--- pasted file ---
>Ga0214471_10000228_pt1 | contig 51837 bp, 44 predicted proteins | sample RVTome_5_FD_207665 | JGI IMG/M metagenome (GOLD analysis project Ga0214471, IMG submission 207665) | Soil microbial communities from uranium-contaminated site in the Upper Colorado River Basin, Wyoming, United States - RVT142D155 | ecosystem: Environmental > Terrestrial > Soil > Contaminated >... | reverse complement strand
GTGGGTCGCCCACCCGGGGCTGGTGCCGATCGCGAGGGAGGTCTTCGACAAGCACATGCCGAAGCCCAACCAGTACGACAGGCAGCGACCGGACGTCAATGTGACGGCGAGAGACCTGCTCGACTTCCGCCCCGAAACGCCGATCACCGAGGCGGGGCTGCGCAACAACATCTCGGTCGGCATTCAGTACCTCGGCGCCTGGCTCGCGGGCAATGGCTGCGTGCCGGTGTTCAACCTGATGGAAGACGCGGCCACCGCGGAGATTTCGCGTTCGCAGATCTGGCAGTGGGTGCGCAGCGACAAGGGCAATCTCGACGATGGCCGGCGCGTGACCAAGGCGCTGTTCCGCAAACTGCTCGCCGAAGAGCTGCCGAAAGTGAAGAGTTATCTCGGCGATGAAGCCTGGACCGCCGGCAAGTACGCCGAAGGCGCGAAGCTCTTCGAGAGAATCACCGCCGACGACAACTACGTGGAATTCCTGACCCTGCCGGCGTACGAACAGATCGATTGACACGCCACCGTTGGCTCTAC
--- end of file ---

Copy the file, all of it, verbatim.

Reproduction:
>Ga0214471_10000228_pt1 | contig 51837 bp, 44 predicted proteins | sample RVTome_5_FD_207665 | JGI IMG/M metagenome (GOLD analysis project Ga0214471, IMG submission 207665) | Soil microbial communities from uranium-contaminated site in the Upper Colorado River Basin, Wyoming, United States - RVT142D155 | ecosystem: Environmental > Terrestrial > Soil > Contaminated >... | reverse complement strand
GTGGGTCGCCCACCCGGGGCTGGTGCCGATCGCGAGGGAGGTCTTCGACAAGCACATGCCGAAGCCCAACCAGTACGACAGGCAGCGACCGGACGTCAATGTGACGGCGAGAGACCTGCTCGACTTCCGCCCCGAAACGCCGATCACCGAGGCGGGGCTGCGCAACAACATCTCGGTCGGCATTCAGTACCTCGGCGCCTGGCTCGCGGGCAATGGCTGCGTGCCGGTGTTCAACCTGATGGAAGACGCGGCCACCGCGGAGATTTCGCGTTCGCAGATCTGGCAGTGGGTGCGCAGCGACAAGGGCAATCTCGACGATGGCCGGCGCGTGACCAAGGCGCTGTTCCGCAAACTGCTCGCCGAAGAGCTGCCGAAAGTGAAGAGTTATCTCGGCGATGAAGCCTGGACCGCCGGCAAGTACGCCGAAGGCGCGAAGCTCTTCGAGAGAATCACCGCCGACGACAACTACGTGGAATTCCTGACCCTGCCGGCGTACGAACAGATCGATTGACACGCCACCGTTGGCTCTAC